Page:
$5 million later, Spotify seems to be walking away clean.
It now looks like Spotify is soundly defeating a $200 million class action lawsuit initiated by angry songwriters and publishers. Initially, Spotify faced a scary, $150 million class action lawsuit driven by longtime artist advocate David Lowery, an estimate that ultimately trickled upward towards $200 million. But quick-n-crafty dealmaking with larger publishers, the National Music Publishers Association (NMPA) and the Harry Fox Agency (HFA) appear to be attracting a critical mass of participating publishers, and deflating a mob of angry litigants.
Already, competing class actions involving two separate lawsuits have been combined, an initial sign of weakness amidst questions of broader participation. Now, one class action could be quickly moving to zero class action lawsuits.
The class action itself surrounded non-payments of mechanical licenses by Spotify, a specific license that seemed to be overwhelmingly ignored by the streaming giant. That was a huge whoops, intentionally or otherwise, though not a life-ending blow. Just this morning, NMPA president David Israelite confirmed that an overwhelming number of publishers were opting into a voluntary agreement on the matter, one first reported by Digital Music News in early March.
Importantly, that voluntary agreement includes a promise not to participate in any legal action, which includes the ongoing class action. See how this works?
The participation numbers, if correct, put the class action in severe jeopardy. In an email to Digital Music News, Israelite indicated that 96% of NMPA members had already opted into the agreement. “Over 96% of the music publishing community, as measured by NMPA Market Share, have opted-in to the Spotify settlement,” Israelite confirmed.
Which brings us to a basic math calculation. Since 96% basically means ‘everyone,’ and the NMPA represents a massive chunk of the overall publishing community, that leaves a dramatically reduced group of eligible participants in the Lowery-led suit. “I cannot answer definitively what percent of publishers belong to NMPA, but I can state that the vast majority of music publishers are members and every commercially relevant publisher is a member to the best of our knowledge,” Israelite continued. “I am not aware of any music publisher that would represent at least 1% of the commercial market who is not a member.”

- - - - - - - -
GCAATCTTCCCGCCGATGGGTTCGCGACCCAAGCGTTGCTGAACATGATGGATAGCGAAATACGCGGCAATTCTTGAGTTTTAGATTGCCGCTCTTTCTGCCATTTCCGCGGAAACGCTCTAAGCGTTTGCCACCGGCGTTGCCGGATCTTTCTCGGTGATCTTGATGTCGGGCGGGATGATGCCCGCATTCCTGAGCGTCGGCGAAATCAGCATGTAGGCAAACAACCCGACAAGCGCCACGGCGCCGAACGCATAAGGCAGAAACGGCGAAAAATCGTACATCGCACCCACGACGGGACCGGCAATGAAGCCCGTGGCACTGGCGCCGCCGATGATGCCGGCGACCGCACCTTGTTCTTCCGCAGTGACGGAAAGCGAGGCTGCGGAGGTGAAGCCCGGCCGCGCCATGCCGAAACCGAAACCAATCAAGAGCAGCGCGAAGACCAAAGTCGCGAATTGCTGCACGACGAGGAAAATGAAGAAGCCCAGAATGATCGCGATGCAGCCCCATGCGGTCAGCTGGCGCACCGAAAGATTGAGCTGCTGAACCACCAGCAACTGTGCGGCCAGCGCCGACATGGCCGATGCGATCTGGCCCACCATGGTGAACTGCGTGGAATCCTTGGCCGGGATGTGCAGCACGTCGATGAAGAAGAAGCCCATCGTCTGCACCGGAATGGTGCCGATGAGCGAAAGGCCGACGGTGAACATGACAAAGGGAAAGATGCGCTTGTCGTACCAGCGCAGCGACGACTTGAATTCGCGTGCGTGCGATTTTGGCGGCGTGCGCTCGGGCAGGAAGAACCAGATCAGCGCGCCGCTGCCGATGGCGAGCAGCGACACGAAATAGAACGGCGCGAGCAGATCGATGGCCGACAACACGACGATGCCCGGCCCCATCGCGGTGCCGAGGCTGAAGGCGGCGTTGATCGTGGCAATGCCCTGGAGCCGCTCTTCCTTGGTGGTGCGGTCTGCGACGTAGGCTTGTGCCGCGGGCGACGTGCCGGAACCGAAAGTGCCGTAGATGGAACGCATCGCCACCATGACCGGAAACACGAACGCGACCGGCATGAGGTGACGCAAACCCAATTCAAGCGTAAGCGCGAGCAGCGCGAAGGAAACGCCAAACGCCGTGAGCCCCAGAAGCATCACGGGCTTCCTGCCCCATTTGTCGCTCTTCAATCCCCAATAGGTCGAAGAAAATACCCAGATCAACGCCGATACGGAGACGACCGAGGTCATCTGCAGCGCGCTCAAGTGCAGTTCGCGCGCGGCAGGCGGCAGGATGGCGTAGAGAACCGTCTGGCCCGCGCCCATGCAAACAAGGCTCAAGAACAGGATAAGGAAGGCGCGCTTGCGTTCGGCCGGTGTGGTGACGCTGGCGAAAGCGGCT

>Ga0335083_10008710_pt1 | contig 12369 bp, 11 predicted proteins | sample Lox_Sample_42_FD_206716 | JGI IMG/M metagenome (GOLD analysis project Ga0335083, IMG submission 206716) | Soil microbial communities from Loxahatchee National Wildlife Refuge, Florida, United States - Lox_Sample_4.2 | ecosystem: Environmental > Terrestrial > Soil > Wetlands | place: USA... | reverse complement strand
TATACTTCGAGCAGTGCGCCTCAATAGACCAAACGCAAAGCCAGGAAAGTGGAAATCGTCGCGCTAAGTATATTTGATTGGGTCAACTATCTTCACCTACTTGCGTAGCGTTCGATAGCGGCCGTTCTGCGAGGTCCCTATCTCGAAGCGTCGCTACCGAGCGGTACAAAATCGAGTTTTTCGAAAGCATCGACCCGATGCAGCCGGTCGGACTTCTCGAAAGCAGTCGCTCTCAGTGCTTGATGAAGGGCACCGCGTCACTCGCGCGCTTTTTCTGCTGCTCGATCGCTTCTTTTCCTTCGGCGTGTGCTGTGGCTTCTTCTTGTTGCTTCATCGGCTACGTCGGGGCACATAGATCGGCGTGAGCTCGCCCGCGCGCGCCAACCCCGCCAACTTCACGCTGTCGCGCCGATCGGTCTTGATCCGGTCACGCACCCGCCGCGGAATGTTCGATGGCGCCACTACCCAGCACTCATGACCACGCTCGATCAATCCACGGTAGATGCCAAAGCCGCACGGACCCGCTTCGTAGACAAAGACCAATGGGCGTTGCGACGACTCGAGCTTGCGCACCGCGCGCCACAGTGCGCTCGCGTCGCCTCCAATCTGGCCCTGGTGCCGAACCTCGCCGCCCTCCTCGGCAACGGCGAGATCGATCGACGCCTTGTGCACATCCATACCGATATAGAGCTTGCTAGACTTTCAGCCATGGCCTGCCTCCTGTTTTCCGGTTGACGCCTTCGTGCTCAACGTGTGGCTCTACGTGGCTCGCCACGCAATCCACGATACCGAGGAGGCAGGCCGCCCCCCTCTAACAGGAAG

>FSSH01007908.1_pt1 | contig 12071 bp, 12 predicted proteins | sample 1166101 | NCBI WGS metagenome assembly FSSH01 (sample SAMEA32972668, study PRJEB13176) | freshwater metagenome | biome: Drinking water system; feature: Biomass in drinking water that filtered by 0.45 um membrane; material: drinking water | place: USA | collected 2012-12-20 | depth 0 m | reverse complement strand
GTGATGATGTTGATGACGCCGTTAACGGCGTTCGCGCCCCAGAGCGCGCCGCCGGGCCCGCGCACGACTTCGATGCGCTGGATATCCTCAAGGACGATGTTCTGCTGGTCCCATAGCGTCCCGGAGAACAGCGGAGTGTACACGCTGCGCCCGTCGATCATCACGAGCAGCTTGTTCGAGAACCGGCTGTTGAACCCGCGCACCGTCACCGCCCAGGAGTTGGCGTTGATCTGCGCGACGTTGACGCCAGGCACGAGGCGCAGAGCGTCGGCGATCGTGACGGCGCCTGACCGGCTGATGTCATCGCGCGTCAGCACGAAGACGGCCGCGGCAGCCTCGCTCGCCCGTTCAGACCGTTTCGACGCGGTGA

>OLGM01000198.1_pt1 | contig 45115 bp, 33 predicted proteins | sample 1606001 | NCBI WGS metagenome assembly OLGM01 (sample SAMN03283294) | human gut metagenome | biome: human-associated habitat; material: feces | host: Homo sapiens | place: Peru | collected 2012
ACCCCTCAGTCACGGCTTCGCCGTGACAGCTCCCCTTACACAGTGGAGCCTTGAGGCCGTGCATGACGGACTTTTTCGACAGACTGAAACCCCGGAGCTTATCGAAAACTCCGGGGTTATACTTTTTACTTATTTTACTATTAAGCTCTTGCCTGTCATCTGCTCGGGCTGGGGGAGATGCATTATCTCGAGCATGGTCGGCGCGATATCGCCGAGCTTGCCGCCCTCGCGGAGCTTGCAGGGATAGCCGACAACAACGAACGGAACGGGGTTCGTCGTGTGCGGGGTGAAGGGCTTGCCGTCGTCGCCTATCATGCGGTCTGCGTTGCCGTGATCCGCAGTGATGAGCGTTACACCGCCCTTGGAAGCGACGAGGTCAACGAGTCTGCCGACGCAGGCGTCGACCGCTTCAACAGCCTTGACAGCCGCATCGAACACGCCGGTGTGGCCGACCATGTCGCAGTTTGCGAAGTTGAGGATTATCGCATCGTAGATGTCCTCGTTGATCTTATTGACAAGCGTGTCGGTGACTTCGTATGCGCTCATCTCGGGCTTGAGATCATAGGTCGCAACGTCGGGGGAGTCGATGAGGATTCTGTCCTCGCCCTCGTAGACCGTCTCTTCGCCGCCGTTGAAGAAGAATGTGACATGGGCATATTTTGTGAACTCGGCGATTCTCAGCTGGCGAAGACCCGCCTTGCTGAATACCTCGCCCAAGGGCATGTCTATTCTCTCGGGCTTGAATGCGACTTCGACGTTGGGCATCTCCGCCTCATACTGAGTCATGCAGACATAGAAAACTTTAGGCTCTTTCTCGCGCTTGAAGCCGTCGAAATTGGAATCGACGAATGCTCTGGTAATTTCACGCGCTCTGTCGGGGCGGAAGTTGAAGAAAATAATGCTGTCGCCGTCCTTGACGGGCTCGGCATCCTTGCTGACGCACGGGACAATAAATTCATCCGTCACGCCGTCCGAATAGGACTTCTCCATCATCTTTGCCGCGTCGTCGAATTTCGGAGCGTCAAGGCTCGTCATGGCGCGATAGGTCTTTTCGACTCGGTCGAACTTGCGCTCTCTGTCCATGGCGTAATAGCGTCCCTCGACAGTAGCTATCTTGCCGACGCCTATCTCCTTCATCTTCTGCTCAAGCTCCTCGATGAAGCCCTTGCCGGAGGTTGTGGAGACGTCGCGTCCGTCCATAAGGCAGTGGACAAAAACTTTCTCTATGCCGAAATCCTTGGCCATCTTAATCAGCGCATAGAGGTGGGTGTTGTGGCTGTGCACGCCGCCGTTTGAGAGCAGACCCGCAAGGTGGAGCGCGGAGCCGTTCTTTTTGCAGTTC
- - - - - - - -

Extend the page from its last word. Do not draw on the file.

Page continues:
The settlement itself involved a one-time, $5 million penalty for Spotify, as well as a $25 million fund to handle previously unpaid mechanicals. And here’s where this gets even more tricky for publishers straddling the line: if any amount of that $25 million isn’t claimed, the remainder gets parceled out to the publishers and songwriters participating in the NMPA-structured deal. That makes joining the class action a far dicier bet, especially since the payout could reasonably be $0.
In terms of what publishers are opting into, here’s a quick summary of the terms:
(a) The settlement calls Spotify to create a dedicated matching interface for publishers and songwriters to properly pair their recordings with their publishing rights. This has been a major complaint by Spotify, which has argued that songs are not being supplied with accurate data on who owns what, and who should be paid.
(b) After those matches are made and verified (via Spotify and/or the NMPA), unreleased and unpaid mechanical licensing money will be remitted. These unpaid royalties will be cumulative to the first unpaid stream (potentially dating back to 2007-8).
(c) Updated rights information will then be shared with the Harry Fox Agency, or HFA, which administers mechanical licensing for Spotify. That updated information will in turn be shared with other HFA partners, specifically other on-demand streaming services, to facilitate the proper payout of previous mechanical royalties.
(d) After a certain period, unclaimed mechanical publishing royalties will be paid to the NMPA, and divided among NMPA members based on total market share. According to that plan, smaller songwriters and publishers would miss payments entirely if not apprised of the plan.
(e) At this stage, we’re still unclear if this updated rights data will be shared with other agencies that handle mechanical rights licensing, including Music Reports, Inc., or YouTube-owned Rightsflow. Separately, Apple has started contracting with MRI to help administer its royalties for Apple Music, a partnership that appeared to be layered on top of an existing agreement with HFA.
(f) As part of the settlement, Spotify will be assessed a one-time penalty of $5 million. That, coupled with participation in the settlement, will absolve Spotify of any future liability litigation, at least among participating publishers and songwriters (and possibly, all NMPA members).
(g) Any publisher or songwriter that opts into the NMPA-structured agreement waives any rights to sue Spotify for mechanicals. Participation in any class action, specifically the class action started by David Lowery, is barred.
More as this develops.